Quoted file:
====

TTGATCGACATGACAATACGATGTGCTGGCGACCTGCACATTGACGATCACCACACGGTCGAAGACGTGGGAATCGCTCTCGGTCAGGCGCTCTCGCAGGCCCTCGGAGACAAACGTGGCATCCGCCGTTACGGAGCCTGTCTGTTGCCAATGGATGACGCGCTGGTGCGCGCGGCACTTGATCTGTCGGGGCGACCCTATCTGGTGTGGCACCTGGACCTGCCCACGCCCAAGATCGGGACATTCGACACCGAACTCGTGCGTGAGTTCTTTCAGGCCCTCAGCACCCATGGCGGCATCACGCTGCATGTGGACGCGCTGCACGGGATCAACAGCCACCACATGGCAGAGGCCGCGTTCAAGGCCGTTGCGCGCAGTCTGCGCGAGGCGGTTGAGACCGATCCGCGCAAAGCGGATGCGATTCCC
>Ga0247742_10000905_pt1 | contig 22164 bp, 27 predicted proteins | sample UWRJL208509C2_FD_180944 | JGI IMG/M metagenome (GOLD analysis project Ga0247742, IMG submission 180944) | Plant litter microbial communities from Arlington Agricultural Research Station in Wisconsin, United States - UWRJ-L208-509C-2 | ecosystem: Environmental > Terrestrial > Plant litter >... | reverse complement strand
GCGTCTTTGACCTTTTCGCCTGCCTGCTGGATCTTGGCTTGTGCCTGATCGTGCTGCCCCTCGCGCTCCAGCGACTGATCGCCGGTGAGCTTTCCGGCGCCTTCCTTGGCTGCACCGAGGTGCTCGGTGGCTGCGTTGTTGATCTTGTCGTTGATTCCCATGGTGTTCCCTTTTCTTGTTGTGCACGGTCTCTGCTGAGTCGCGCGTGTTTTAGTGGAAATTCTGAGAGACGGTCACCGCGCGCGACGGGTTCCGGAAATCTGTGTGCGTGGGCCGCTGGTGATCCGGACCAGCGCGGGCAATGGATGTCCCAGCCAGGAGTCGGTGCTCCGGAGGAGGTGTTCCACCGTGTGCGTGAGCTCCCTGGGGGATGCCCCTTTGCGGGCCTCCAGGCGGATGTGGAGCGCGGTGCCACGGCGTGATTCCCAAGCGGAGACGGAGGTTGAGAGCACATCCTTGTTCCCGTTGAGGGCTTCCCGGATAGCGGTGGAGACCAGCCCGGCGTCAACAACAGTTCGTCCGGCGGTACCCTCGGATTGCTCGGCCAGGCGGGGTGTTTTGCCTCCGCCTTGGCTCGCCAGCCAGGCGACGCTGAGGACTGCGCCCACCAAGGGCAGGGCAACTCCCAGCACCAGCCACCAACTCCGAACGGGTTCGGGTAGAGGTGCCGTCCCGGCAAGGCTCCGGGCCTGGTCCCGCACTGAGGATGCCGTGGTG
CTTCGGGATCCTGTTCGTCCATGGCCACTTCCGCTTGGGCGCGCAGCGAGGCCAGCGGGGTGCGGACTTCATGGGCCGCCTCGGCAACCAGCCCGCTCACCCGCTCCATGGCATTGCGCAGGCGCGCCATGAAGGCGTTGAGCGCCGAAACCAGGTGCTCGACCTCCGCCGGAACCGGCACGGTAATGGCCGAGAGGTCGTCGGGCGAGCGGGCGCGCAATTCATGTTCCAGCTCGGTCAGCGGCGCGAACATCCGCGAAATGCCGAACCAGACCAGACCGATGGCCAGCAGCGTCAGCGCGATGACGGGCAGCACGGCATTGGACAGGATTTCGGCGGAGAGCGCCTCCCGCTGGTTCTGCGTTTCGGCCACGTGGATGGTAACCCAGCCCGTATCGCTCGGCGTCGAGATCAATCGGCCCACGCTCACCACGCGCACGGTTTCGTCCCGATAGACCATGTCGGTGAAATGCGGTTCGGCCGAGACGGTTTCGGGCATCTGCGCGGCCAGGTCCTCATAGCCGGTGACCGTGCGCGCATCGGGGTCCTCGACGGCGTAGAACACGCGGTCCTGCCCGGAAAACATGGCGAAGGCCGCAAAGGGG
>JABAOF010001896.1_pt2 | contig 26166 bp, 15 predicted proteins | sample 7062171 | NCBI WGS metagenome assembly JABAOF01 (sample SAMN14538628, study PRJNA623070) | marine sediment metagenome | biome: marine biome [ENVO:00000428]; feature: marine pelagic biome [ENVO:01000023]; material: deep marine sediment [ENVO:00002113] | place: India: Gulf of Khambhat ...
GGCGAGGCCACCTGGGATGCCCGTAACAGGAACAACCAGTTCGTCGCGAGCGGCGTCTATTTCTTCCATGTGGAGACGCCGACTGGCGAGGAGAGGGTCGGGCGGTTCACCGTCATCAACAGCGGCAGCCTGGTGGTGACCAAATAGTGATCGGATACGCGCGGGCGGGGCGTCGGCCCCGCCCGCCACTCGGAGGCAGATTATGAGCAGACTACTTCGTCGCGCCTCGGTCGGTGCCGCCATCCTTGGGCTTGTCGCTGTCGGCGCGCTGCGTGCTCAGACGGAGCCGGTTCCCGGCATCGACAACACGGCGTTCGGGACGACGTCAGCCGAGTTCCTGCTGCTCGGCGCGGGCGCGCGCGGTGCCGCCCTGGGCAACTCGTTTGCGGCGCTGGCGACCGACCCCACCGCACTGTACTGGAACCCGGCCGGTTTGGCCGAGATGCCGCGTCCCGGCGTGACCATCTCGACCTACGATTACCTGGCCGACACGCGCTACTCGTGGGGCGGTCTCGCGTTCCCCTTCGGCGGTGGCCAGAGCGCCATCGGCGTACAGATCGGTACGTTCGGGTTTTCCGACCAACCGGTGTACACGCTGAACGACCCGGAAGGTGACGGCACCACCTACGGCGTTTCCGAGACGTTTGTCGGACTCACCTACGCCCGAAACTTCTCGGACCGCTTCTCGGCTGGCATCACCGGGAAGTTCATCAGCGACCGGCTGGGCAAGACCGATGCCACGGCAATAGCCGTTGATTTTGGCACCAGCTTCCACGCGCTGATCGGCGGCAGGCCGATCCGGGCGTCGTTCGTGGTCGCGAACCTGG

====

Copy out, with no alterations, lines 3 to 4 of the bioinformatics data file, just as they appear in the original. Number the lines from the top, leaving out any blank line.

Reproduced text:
GCGTCTTTGACCTTTTCGCCTGCCTGCTGGATCTTGGCTTGTGCCTGATCGTGCTGCCCCTCGCGCTCCAGCGACTGATCGCCGGTGAGCTTTCCGGCGCCTTCCTTGGCTGCACCGAGGTGCTCGGTGGCTGCGTTGTTGATCTTGTCGTTGATTCCCATGGTGTTCCCTTTTCTTGTTGTGCACGGTCTCTGCTGAGTCGCGCGTGTTTTAGTGGAAATTCTGAGAGACGGTCACCGCGCGCGACGGGTTCCGGAAATCTGTGTGCGTGGGCCGCTGGTGATCCGGACCAGCGCGGGCAATGGATGTCCCAGCCAGGAGTCGGTGCTCCGGAGGAGGTGTTCCACCGTGTGCGTGAGCTCCCTGGGGGATGCCCCTTTGCGGGCCTCCAGGCGGATGTGGAGCGCGGTGCCACGGCGTGATTCCCAAGCGGAGACGGAGGTTGAGAGCACATCCTTGTTCCCGTTGAGGGCTTCCCGGATAGCGGTGGAGACCAGCCCGGCGTCAACAACAGTTCGTCCGGCGGTACCCTCGGATTGCTCGGCCAGGCGGGGTGTTTTGCCTCCGCCTTGGCTCGCCAGCCAGGCGACGCTGAGGACTGCGCCCACCAAGGGCAGGGCAACTCCCAGCACCAGCCACCAACTCCGAACGGGTTCGGGTAGAGGTGCCGTCCCGGCAAGGCTCCGGGCCTGGTCCCGCACTGAGGATGCCGTGGTG
CTTCGGGATCCTGTTCGTCCATGGCCACTTCCGCTTGGGCGCGCAGCGAGGCCAGCGGGGTGCGGACTTCATGGGCCGCCTCGGCAACCAGCCCGCTCACCCGCTCCATGGCATTGCGCAGGCGCGCCATGAAGGCGTTGAGCGCCGAAACCAGGTGCTCGACCTCCGCCGGAACCGGCACGGTAATGGCCGAGAGGTCGTCGGGCGAGCGGGCGCGCAATTCATGTTCCAGCTCGGTCAGCGGCGCGAACATCCGCGAAATGCCGAACCAGACCAGACCGATGGCCAGCAGCGTCAGCGCGATGACGGGCAGCACGGCATTGGACAGGATTTCGGCGGAGAGCGCCTCCCGCTGGTTCTGCGTTTCGGCCACGTGGATGGTAACCCAGCCCGTATCGCTCGGCGTCGAGATCAATCGGCCCACGCTCACCACGCGCACGGTTTCGTCCCGATAGACCATGTCGGTGAAATGCGGTTCGGCCGAGACGGTTTCGGGCATCTGCGCGGCCAGGTCCTCATAGCCGGTGACCGTGCGCGCATCGGGGTCCTCGACGGCGTAGAACACGCGGTCCTGCCCGGAAAACATGGCGAAGGCCGCAAAGGGG